employees

President Obama thinks he already saved your employer plan

At this point, everyone generally accepts that the President’s purported one-year delay in forcing you to lose your individual health insurance policy (and, more importantly, corralling you into the Obamacare exchange) was political grandstanding amounting to almost no practical benefit.  At last check, 19 states had rejected the so-called “fix.”  For those that have adopted it, congratulations on delaying the inevitable.

The Obama administration has recently tried to reframe the narrative of this fiasco by focusing on the fact that only 5% of Americans purchase an individual health insurance policy.  After all, why concern ourselves over the health plan of 14 or 15 million Americans when their sacrifices will benefit the much grander scope of universal utopia?

Another speech from Obama, another huge disappointment

Obama gives State of the Union

Last night during a joint session of Congress, President Barack Obama gave his fifth the State of the Union address where he laid out his agenda for the next year. As was anticipated, the speech carried over the Leftist themes of last month’s inaugural address and was more aggressive in tone.

Despite recent GDP numbers showing that the economy contracted in the last quarter of 2012, President Obama started off the hour long speech by repeat a familiar line, explaining that “[t]ogether, we have cleared away the rubble of crisis, and can say with renewed confidence that the state of our union is stronger.”

After a couple of shots at Congress, President Obama spent a few minutes discussing the sequester, claiming that “both parties have worked together to reduce the deficit by more than $2.5 trillion – mostly through spending cuts, but also by raising tax rates on the wealthiest 1 percent of Americans.” Obama claimed, “we are more than halfway towards the goal of $4 trillion in deficit reduction that economists say we need to stabilize our finances.”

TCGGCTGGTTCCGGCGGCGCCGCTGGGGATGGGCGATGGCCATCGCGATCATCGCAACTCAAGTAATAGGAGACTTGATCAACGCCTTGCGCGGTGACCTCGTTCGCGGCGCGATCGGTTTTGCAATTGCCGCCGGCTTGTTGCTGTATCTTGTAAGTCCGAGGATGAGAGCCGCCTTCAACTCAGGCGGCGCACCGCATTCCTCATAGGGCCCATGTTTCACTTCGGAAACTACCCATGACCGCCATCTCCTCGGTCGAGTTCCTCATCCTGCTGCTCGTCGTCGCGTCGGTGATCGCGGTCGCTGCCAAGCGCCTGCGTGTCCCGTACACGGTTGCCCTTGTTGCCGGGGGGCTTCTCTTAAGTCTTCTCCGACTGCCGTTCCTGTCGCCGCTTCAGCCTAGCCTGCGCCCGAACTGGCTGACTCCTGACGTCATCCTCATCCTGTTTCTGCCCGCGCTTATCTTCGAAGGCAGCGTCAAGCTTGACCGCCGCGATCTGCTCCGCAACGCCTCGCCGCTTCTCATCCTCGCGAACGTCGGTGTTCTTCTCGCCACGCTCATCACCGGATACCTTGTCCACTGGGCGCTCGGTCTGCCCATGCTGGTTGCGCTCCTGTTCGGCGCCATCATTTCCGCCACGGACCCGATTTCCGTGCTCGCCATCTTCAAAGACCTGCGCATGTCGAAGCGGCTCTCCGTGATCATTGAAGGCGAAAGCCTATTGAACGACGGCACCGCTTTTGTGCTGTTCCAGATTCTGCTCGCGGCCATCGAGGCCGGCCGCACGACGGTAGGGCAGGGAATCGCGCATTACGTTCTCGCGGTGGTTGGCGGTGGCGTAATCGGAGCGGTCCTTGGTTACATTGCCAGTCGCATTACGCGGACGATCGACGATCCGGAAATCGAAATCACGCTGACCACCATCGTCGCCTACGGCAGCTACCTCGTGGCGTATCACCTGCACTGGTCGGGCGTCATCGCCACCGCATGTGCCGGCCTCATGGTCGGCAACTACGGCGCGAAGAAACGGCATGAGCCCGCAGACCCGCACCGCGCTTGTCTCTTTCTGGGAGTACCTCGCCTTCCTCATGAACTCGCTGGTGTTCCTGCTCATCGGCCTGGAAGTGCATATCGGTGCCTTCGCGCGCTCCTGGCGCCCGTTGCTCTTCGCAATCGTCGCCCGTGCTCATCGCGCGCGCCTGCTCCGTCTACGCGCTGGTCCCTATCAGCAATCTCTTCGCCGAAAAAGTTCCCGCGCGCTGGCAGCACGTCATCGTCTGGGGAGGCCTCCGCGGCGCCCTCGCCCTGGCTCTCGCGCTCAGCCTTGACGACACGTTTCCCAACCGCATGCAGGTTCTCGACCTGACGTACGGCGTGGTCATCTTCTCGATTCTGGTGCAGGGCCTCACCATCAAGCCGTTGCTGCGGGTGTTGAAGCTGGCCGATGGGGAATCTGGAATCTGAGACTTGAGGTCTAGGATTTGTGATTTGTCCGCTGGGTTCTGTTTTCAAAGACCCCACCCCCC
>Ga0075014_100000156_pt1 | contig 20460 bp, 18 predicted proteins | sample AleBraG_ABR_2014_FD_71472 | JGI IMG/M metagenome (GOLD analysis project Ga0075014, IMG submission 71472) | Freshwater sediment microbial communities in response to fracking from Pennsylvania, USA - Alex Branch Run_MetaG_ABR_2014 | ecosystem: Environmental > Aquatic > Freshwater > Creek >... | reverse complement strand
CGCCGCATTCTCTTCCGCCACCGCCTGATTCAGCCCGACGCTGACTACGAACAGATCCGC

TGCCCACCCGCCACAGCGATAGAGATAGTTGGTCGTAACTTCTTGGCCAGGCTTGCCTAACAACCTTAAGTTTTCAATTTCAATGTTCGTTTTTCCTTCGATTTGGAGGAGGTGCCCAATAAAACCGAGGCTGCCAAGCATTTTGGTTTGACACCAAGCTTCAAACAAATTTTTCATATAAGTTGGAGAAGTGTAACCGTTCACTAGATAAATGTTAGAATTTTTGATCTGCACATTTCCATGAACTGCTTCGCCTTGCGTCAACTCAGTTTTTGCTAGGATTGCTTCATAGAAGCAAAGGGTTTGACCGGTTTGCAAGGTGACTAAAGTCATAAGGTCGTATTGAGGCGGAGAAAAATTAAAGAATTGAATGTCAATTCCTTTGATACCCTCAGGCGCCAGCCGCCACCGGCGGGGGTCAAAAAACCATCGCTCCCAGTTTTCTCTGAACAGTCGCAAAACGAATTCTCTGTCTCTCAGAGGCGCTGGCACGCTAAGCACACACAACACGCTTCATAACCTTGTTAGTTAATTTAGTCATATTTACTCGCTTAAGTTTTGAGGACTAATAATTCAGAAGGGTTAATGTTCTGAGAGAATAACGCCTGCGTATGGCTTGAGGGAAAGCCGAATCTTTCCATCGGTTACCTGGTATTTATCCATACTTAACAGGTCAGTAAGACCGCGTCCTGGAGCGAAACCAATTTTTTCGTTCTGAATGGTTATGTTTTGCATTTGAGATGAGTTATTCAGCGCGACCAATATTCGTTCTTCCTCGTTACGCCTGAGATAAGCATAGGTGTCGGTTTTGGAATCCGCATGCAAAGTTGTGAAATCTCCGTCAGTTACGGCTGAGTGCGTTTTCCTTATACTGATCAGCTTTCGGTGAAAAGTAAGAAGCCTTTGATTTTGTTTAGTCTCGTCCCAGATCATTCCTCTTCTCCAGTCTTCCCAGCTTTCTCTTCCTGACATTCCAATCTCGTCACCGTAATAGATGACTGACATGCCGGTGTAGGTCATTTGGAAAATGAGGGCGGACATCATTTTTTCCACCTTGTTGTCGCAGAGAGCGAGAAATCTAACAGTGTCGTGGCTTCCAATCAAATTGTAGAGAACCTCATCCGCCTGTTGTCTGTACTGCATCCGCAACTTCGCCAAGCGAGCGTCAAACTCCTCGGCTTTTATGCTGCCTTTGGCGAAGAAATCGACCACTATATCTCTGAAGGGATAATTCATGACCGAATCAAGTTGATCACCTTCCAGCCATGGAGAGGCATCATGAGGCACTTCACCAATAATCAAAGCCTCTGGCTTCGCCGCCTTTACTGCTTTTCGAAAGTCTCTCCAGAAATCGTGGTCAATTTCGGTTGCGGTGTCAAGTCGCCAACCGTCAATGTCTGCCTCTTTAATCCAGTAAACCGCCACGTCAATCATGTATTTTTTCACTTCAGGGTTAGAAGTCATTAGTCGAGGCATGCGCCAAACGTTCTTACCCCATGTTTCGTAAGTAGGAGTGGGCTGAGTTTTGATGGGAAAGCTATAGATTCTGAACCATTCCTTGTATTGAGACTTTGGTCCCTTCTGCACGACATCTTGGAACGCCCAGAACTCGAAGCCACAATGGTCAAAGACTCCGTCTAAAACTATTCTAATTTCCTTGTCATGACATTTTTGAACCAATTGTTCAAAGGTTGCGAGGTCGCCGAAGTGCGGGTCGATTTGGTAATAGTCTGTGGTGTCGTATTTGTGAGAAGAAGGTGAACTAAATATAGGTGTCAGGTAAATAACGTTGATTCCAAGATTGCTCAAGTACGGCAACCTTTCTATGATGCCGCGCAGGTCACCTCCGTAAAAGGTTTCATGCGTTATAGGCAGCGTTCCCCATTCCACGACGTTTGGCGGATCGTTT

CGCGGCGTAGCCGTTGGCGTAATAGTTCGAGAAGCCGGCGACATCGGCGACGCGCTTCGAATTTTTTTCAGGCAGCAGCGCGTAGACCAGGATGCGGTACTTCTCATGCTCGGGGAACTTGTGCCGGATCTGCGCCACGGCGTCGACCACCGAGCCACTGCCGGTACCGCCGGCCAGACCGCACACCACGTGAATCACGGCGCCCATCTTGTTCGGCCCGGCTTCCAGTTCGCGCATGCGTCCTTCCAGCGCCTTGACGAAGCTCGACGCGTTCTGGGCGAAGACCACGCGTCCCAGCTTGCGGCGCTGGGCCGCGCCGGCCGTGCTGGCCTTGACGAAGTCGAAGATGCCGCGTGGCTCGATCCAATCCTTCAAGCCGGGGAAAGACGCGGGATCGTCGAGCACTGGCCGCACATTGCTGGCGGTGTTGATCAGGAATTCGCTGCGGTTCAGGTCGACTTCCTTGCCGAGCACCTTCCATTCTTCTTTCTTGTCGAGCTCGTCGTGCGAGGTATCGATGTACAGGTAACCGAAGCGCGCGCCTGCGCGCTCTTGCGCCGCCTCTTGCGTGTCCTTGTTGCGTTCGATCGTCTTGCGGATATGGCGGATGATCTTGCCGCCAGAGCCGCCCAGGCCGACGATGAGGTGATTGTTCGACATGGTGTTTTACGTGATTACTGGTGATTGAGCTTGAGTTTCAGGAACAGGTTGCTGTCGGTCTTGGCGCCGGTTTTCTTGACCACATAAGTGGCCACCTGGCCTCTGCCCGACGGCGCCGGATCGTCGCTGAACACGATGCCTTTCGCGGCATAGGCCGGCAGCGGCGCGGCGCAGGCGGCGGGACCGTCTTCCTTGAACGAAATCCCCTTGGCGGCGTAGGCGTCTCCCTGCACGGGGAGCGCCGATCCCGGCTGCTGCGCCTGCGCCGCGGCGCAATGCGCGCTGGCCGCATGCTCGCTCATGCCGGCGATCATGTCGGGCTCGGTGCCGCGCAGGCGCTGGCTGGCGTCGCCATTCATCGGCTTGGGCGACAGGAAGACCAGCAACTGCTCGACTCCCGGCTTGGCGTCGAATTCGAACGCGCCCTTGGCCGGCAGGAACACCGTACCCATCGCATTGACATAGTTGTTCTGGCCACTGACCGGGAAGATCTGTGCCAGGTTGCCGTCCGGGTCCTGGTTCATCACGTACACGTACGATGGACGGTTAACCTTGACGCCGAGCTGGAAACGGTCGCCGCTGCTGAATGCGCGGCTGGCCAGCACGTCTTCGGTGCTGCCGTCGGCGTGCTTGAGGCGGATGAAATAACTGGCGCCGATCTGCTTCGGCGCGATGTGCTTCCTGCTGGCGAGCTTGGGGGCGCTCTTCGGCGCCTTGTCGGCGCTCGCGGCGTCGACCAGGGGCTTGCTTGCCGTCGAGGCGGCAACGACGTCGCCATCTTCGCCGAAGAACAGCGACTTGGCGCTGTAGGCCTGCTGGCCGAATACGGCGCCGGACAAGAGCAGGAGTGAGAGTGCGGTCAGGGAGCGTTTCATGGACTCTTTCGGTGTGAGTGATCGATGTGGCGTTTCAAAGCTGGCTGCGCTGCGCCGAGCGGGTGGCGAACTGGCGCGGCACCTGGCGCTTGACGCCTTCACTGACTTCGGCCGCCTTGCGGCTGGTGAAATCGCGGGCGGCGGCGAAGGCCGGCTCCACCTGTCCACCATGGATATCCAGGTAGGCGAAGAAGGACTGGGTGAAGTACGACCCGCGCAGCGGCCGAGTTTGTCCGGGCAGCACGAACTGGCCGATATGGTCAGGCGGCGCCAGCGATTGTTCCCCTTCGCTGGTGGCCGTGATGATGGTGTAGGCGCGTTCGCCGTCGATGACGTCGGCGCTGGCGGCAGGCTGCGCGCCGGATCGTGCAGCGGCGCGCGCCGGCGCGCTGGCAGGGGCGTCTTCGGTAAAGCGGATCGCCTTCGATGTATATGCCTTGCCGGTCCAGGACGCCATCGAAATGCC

If only that were true. In Cato Institute’s response to the State of the Union address, Michael Tanner explained, “Let’s be absolutely clear — there have been no spending cuts under this President.”

In 2010, the first year that this President was responsible for the budget, the federal government spent $3.4 trillion,” noted Tanner. “Last year, the federal government spent $3.5 trillion, and for the first four of last year, we’re spending at a fast pace than the first four months of last year.”

Shocker: Leftist minimum wage policy forces businesses to pass costs to consumers

MasterPark Airport Parking

Travelers who park their cars at Seattle–Tacoma International Airport, located in the town of SeaTac, Washington, will see first-hand how the city’s $15 minimum wage is being passed onto consumers in addition to negatively impacting workers, as Matthew Hurtt recently explained.

MasterPark Airport Parking, a valet parking service, is charging customers a 99-cent per day “living wage surcharge,” listing it on receipts with taxes and other fees patrons pay, according to the Washington Policy Center:

Many SeaTac businesses have tacked on an additional fee to mitigate the increased cost of labor. On the receipt below, a $6.93 “living wage surcharge” was added to a $84.00 parking charge. That is the equivalent of a 8.25% tax.
[…]
Contrary to what supporters claim, increasing the minimum wage does not create jobs and stimulate the economy. The higher wages are not free money. The increased cost must either be absorbed by the employer, which is impossible for many who already operate on shoe-string profit margins, or it must be passed on to workers, in the form of reduced hours and benefits, and consumers, in the form of higher prices. Either way, someone pays.

MasterPark explains the surcharge on its website, pointing out that it “covers a portion of the resulting increase in operating costs.” Here’s the copy of the receipt that a customer recently received:

This part-time worker needs a second job, not a wage hike

The Seattle Weekly News recently ran a piece in which they lead with the story of Jason Harvey, a man who has worked a part-time, minimum wage job at Burger King for eight years, and his struggle to make ends meet, part of the publication’s case for a living wage:

A checked flannel jacket thrown over his Burger King uniform and scrunched-up shopping bags under his arm, Jason Harvey clocks off work at 3 o’clock one drizzly January afternoon and sets out to get groceries for the week. His destination: the Ballard Food Bank.